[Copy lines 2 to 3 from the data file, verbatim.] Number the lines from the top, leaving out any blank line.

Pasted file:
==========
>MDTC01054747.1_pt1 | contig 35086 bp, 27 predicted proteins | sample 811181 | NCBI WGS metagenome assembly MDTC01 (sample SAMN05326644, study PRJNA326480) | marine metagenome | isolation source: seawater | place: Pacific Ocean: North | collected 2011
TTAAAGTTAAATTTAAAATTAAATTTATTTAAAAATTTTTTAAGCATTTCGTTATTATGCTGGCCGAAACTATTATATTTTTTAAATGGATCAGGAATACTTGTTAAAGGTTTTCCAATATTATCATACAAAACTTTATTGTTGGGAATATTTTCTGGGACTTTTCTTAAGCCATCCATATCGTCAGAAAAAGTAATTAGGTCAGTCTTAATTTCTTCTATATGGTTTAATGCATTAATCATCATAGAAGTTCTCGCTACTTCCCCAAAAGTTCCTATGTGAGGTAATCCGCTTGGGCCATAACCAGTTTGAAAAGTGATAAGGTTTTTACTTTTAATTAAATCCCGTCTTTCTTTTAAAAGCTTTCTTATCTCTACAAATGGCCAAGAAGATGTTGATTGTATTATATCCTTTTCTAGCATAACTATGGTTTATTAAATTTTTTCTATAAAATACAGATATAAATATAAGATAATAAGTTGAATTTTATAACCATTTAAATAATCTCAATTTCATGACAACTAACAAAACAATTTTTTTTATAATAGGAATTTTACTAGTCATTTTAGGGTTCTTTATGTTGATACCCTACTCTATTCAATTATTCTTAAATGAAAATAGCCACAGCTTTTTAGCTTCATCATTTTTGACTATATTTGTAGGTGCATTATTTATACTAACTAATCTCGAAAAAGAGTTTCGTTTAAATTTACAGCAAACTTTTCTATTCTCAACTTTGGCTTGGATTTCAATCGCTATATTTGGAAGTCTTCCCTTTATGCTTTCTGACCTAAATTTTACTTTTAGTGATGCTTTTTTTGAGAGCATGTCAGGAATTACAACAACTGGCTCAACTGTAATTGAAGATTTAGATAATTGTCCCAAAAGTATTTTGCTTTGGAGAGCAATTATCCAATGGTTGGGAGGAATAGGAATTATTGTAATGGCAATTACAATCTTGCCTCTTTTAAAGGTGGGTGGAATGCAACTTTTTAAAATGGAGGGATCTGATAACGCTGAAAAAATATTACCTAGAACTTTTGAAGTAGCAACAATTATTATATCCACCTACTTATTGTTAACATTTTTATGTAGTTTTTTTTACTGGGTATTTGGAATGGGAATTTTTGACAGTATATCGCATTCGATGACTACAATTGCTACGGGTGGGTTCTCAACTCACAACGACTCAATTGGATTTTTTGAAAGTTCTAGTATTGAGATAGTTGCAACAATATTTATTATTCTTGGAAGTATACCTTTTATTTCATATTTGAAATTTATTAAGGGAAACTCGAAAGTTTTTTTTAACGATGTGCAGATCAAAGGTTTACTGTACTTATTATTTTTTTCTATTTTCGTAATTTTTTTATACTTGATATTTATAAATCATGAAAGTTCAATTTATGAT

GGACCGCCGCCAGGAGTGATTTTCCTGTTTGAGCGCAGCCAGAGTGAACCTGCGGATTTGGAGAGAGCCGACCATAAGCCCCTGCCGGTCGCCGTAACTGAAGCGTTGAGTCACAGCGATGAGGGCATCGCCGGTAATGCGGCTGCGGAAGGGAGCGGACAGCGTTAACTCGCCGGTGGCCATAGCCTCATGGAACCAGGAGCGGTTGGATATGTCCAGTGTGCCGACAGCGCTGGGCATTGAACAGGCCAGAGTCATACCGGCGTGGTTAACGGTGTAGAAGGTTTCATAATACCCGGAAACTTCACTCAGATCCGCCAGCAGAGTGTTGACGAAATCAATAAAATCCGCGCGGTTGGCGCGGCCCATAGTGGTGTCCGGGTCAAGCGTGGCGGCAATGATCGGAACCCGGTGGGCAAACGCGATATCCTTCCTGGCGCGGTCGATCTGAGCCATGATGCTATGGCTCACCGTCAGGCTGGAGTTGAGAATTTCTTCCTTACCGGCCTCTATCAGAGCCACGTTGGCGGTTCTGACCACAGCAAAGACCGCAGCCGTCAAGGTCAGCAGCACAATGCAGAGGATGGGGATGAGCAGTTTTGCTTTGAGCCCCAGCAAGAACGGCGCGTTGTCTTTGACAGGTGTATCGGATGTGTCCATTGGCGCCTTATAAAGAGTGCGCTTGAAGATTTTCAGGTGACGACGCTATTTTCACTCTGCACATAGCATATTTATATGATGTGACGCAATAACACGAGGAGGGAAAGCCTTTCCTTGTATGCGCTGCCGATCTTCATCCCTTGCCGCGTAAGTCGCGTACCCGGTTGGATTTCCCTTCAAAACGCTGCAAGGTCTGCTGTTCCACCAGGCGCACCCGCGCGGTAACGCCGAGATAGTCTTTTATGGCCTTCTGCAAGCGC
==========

TTAAAGTTAAATTTAAAATTAAATTTATTTAAAAATTTTTTAAGCATTTCGTTATTATGCTGGCCGAAACTATTATATTTTTTAAATGGATCAGGAATACTTGTTAAAGGTTTTCCAATATTATCATACAAAACTTTATTGTTGGGAATATTTTCTGGGACTTTTCTTAAGCCATCCATATCGTCAGAAAAAGTAATTAGGTCAGTCTTAATTTCTTCTATATGGTTTAATGCATTAATCATCATAGAAGTTCTCGCTACTTCCCCAAAAGTTCCTATGTGAGGTAATCCGCTTGGGCCATAACCAGTTTGAAAAGTGATAAGGTTTTTACTTTTAATTAAATCCCGTCTTTCTTTTAAAAGCTTTCTTATCTCTACAAATGGCCAAGAAGATGTTGATTGTATTATATCCTTTTCTAGCATAACTATGGTTTATTAAATTTTTTCTATAAAATACAGATATAAATATAAGATAATAAGTTGAATTTTATAACCATTTAAATAATCTCAATTTCATGACAACTAACAAAACAATTTTTTTTATAATAGGAATTTTACTAGTCATTTTAGGGTTCTTTATGTTGATACCCTACTCTATTCAATTATTCTTAAATGAAAATAGCCACAGCTTTTTAGCTTCATCATTTTTGACTATATTTGTAGGTGCATTATTTATACTAACTAATCTCGAAAAAGAGTTTCGTTTAAATTTACAGCAAACTTTTCTATTCTCAACTTTGGCTTGGATTTCAATCGCTATATTTGGAAGTCTTCCCTTTATGCTTTCTGACCTAAATTTTACTTTTAGTGATGCTTTTTTTGAGAGCATGTCAGGAATTACAACAACTGGCTCAACTGTAATTGAAGATTTAGATAATTGTCCCAAAAGTATTTTGCTTTGGAGAGCAATTATCCAATGGTTGGGAGGAATAGGAATTATTGTAATGGCAATTACAATCTTGCCTCTTTTAAAGGTGGGTGGAATGCAACTTTTTAAAATGGAGGGATCTGATAACGCTGAAAAAATATTACCTAGAACTTTTGAAGTAGCAACAATTATTATATCCACCTACTTATTGTTAACATTTTTATGTAGTTTTTTTTACTGGGTATTTGGAATGGGAATTTTTGACAGTATATCGCATTCGATGACTACAATTGCTACGGGTGGGTTCTCAACTCACAACGACTCAATTGGATTTTTTGAAAGTTCTAGTATTGAGATAGTTGCAACAATATTTATTATTCTTGGAAGTATACCTTTTATTTCATATTTGAAATTTATTAAGGGAAACTCGAAAGTTTTTTTTAACGATGTGCAGATCAAAGGTTTACTGTACTTATTATTTTTTTCTATTTTCGTAATTTTTTTATACTTGATATTTATAAATCATGAAAGTTCAATTTATGAT

GGACCGCCGCCAGGAGTGATTTTCCTGTTTGAGCGCAGCCAGAGTGAACCTGCGGATTTGGAGAGAGCCGACCATAAGCCCCTGCCGGTCGCCGTAACTGAAGCGTTGAGTCACAGCGATGAGGGCATCGCCGGTAATGCGGCTGCGGAAGGGAGCGGACAGCGTTAACTCGCCGGTGGCCATAGCCTCATGGAACCAGGAGCGGTTGGATATGTCCAGTGTGCCGACAGCGCTGGGCATTGAACAGGCCAGAGTCATACCGGCGTGGTTAACGGTGTAGAAGGTTTCATAATACCCGGAAACTTCACTCAGATCCGCCAGCAGAGTGTTGACGAAATCAATAAAATCCGCGCGGTTGGCGCGGCCCATAGTGGTGTCCGGGTCAAGCGTGGCGGCAATGATCGGAACCCGGTGGGCAAACGCGATATCCTTCCTGGCGCGGTCGATCTGAGCCATGATGCTATGGCTCACCGTCAGGCTGGAGTTGAGAATTTCTTCCTTACCGGCCTCTATCAGAGCCACGTTGGCGGTTCTGACCACAGCAAAGACCGCAGCCGTCAAGGTCAGCAGCACAATGCAGAGGATGGGGATGAGCAGTTTTGCTTTGAGCCCCAGCAAGAACGGCGCGTTGTCTTTGACAGGTGTATCGGATGTGTCCATTGGCGCCTTATAAAGAGTGCGCTTGAAGATTTTCAGGTGACGACGCTATTTTCACTCTGCACATAGCATATTTATATGATGTGACGCAATAACACGAGGAGGGAAAGCCTTTCCTTGTATGCGCTGCCGATCTTCATCCCTTGCCGCGTAAGTCGCGTACCCGGTTGGATTTCCCTTCAAAACGCTGCAAGGTCTGCTGTTCCACCAGGCGCACCCGCGCGGTAACGCCGAGATAGTCTTTTATGGCCTTCTGCAAGCGC